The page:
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Date: 06/28/20 11:13
The New Eclipsing the Old
Author: jatlmv

For a short moment, the intersection between new development and old industry/rail lines/spurs, particularly in the cities of the Northeast, can be found.  I think it makes for an interesting comparison, and one can use Google Earth to find these temporary intersection points if one knows where to look, before they are lost to history.  First set of pics in order are Bronx, NY, Long Island City, NY and Brooklyn, NY.



Edited 1 time(s). Last edit at 06/28/20 11:45 by jatlmv.








Date: 06/28/20 11:16
Re: The New Eclipsing the Old
Author: jatlmv

2nd Set in order; Brooklyn, NY and two from Philadelphia, PA.








Date: 06/28/20 11:18
Re: The New Eclipsing the Old
Author: jatlmv

3rd set in order; 1 & 2 are in Baltimore, MD, #3 Hoboken, NJ.








Date: 06/28/20 11:21
Re: The New Eclipsing the Old
Author: jatlmv

Last set; Long Island City, NY and two more from Brooklyn, NY.








Date: 06/28/20 11:41
Re: The New Eclipsing the Old
Author: atsf121

These are really cool! I would see stuff like this around San Francisco twenty+ years ago, not sure how much is left now.

Nathan

Posted from iPhone



Date: 06/28/20 12:02
Re: The New Eclipsing the Old
Author: Milwaukee

This tracks in Baltimore sure seem to have been overcomplicated but I'm sure there is an explanation for what we see in this photo. Anyone know the explanation for that layout?



Date: 06/28/20 12:12
Re: The New Eclipsing the Old
Author: 3rdswitch

What a great post. Four and the last are especially neat.
JB



Date: 06/28/20 12:28
Re: The New Eclipsing the Old
Author: daylightdon

I must admit, these photos sadden me. There was a time when America's economy was measured by "carloads" and our products moved almost exclusively by rail.

Are we better off today with 53' trailers and interstates overrun by trucks?



Date: 06/28/20 13:59
Re: The New Eclipsing the Old
Author: wp1801

If all of those tracks were still in use there would be fewer trucks on the highways. It is amazing where rails were laid.



Date: 06/28/20 15:22
Re: The New Eclipsing the Old
Author: tramfan

Milwaukee Wrote:
-------------------------------------------------------
> This tracks in Baltimore sure seem to have been
> overcomplicated but I'm sure there is an
> explanation for what we see in this photo.
> Anyone know the explanation for that layout?

The B&O had a lot of Harbor-area tracks due to the number of industries located there. You will probably remember the infamous B&O 0-4-0 #Dockside" engines along with the original Trackmobiles that B&O used for switching.



Date: 06/28/20 15:33
Re: The New Eclipsing the Old
Author: refarkas

Absolutely fascinating.
Bob



Date: 06/28/20 16:02
Re: The New Eclipsing the Old
Author: Theowhitey

Milwaukee Wrote:
> This tracks in Baltimore sure seem to have been overcomplicated but I'm sure there is an
> explanation for what we see in this photo. Anyone know the explanation for that layout?

Your question would be a lot easier to answer had the OP identified the specific location. But I'll take a WAG, and say the Fells Point section of Baltimore, in which case some rails are PRR, others are B&O.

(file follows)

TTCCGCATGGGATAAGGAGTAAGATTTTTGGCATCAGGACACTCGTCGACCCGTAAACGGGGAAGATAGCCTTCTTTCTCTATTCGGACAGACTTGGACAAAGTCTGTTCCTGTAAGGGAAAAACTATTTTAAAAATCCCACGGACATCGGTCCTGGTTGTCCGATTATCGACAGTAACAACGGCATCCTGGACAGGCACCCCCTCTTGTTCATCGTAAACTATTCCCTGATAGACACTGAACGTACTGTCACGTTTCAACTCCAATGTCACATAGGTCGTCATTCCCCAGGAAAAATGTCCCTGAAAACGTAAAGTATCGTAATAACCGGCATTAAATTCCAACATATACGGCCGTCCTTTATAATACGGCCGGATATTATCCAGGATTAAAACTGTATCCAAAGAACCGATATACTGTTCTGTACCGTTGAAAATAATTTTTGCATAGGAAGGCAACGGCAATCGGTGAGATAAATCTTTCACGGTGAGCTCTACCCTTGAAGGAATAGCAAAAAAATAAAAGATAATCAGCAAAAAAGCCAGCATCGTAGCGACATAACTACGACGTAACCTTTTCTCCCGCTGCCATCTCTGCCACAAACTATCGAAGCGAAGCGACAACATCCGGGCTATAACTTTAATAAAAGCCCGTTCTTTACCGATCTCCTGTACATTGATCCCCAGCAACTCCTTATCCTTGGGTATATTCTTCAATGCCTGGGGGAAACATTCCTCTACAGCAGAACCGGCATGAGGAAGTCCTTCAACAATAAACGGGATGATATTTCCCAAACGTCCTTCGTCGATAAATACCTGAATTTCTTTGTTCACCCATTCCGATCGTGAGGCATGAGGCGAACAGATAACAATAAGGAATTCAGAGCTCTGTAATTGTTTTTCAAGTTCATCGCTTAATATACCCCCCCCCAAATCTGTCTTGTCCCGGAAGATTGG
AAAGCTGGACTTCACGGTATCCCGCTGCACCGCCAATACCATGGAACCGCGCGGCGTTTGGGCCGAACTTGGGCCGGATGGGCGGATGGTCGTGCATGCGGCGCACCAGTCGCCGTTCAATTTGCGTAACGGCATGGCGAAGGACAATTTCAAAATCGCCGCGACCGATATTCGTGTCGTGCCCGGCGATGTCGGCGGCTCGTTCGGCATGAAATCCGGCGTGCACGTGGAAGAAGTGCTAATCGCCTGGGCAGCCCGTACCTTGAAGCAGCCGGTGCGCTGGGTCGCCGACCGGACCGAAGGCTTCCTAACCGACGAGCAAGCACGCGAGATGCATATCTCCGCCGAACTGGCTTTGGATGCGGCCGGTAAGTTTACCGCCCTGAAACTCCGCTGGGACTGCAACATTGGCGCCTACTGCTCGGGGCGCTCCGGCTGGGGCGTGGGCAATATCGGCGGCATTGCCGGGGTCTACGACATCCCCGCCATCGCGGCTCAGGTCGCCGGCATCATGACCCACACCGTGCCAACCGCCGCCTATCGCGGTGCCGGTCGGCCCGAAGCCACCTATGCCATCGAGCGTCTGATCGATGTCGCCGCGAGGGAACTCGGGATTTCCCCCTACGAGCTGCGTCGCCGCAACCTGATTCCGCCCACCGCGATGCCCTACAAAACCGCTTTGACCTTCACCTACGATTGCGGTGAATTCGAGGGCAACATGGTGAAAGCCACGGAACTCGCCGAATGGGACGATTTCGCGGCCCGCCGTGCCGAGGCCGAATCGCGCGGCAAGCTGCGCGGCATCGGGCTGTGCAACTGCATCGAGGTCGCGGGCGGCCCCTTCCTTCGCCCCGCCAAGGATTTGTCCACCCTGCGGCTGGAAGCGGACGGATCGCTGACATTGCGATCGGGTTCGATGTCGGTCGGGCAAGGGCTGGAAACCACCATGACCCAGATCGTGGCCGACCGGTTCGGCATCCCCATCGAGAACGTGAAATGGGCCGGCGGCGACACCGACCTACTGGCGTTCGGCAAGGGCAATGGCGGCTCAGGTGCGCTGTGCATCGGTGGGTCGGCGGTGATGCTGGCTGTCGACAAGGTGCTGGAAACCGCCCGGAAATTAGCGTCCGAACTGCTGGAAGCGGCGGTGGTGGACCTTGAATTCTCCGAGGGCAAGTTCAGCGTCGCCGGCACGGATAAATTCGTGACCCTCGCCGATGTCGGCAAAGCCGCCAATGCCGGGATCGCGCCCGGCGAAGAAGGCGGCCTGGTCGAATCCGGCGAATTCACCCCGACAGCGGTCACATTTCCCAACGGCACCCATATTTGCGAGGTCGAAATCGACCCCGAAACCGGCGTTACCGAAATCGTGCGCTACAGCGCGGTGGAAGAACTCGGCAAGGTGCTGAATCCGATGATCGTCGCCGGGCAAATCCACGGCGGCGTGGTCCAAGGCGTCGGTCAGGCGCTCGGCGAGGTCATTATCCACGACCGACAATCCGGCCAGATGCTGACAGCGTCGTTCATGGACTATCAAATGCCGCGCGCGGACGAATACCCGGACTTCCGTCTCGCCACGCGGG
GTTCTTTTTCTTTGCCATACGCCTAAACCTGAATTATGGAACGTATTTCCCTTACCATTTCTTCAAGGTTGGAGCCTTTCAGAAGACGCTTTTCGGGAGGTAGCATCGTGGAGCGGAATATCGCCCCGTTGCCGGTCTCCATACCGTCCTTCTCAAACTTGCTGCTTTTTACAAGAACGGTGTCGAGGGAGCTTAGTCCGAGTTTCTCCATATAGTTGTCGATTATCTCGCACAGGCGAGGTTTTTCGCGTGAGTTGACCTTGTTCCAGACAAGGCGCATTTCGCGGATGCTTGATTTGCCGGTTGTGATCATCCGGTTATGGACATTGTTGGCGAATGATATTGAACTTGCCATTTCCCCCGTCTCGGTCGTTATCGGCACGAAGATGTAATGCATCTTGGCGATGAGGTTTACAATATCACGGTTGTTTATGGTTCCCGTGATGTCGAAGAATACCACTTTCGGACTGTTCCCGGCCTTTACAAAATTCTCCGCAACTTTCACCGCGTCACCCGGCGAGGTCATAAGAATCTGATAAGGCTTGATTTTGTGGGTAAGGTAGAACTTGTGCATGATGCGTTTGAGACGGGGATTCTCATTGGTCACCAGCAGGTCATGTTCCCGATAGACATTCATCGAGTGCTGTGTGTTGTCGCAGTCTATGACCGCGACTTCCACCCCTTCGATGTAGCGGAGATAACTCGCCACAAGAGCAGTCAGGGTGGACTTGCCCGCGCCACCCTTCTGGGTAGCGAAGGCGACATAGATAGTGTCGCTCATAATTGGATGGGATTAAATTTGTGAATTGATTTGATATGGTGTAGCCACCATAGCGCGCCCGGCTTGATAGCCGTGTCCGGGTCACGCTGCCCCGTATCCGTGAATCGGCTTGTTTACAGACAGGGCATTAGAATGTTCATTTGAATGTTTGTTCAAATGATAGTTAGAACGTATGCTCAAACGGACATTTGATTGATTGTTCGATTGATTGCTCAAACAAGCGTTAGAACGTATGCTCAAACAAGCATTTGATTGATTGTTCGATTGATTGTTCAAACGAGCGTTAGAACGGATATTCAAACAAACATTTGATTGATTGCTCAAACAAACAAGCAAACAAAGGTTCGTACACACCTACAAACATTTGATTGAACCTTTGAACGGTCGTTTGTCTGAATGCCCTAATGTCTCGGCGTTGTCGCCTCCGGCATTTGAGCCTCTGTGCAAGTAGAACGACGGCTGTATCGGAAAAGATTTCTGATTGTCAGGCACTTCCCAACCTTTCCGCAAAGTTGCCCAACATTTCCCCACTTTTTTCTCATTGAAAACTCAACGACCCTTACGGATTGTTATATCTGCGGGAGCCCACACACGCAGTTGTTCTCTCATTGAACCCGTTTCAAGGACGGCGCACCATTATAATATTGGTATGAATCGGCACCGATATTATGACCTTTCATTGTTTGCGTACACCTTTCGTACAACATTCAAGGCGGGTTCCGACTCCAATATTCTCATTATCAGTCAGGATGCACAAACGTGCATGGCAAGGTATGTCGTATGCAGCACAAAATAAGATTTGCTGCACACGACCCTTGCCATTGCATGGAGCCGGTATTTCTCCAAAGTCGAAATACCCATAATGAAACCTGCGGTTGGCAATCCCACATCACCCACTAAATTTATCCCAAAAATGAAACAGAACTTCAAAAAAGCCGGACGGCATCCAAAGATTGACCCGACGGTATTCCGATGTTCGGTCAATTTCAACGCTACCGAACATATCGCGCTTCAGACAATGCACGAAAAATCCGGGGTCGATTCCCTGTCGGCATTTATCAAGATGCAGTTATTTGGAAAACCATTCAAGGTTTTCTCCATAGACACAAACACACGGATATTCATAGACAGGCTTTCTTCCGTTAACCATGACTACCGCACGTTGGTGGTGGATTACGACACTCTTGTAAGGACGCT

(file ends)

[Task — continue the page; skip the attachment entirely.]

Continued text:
/Ted



Date: 06/28/20 16:15
Re: The New Eclipsing the Old
Author: jatlmv

Yes, it is exactly the Fells Point section of Baltimore.



Date: 06/28/20 16:24
Re: The New Eclipsing the Old
Author: Theowhitey

Theowhitey Wrote:
-------------------------------------------------------
> Milwaukee Wrote:
> > This tracks in Baltimore sure seem to have been
> overcomplicated but I'm sure there is an
> > explanation for what we see in this photo.
> Anyone know the explanation for that layout?
>
> Your question would be a lot easier to answer had
> the OP identified the specific location. But I'll
> take a WAG, and say the Fells Point section of
> Baltimore, in which case some rails are PRR,
> others are B&O.
> /Ted

It is indeed Fells Point. The view is looking south on Wolfe Street from Thames Street, towards Henderson's Wharf.
https://www.google.com/maps/@39.2819783,-76.5898298,3a,75y,186.81h,93.51t/data=!3m6!1e1!3m4!1sLh8-f7BSl0HgcyZH4-_a2g!2e0!7i16384!8i8192?hl=en
Both railroads served Arundel Concrete.
Map of street trackage in 1977 courtesy B&ORHS' The Sentinel, Sep/Oct 1991.
/Ted




Date: 06/28/20 18:09
Re: The New Eclipsing the Old
Author: jatlmv

That's awesome.  If anyone needs the locations of others, pease post.



Date: 06/28/20 18:13
Re: The New Eclipsing the Old
Author: rrpreservation

Thank you for sharing your discovery!



Date: 06/29/20 06:36
Re: The New Eclipsing the Old
Author: Coalca

What a fascinating post



Date: 06/29/20 07:31
Re: The New Eclipsing the Old
Author: ChrisCampi

I like some of the newer buildings who left the track as a nod to the past or as a design element.
 



Date: 06/29/20 08:12
Re: The New Eclipsing the Old
Author: RailRat

#6 really made an impression to me for some reason, but they all are great!

Reminds me that After personally seeing street trackage like this in the Oakland, and Bay Area, and seeing these photos, I always wondered if there are ties and all under that pavement, how difficult was maintenance, especially at the switches, and why the remnants are still there, instead of being pulled up, or paved over?

Jim Baker
Riverside, CA



Date: 06/29/20 09:07
Re: The New Eclipsing the Old
Author: jatlmv

It was always a maintenance headache. Dirt/rocks/snow/ice/garbage, plows would hit the rails & switch points, etc. The remnants seem to stay in place until they need to be removed, it seems cheaper to leave things until you need to fix or replace them.



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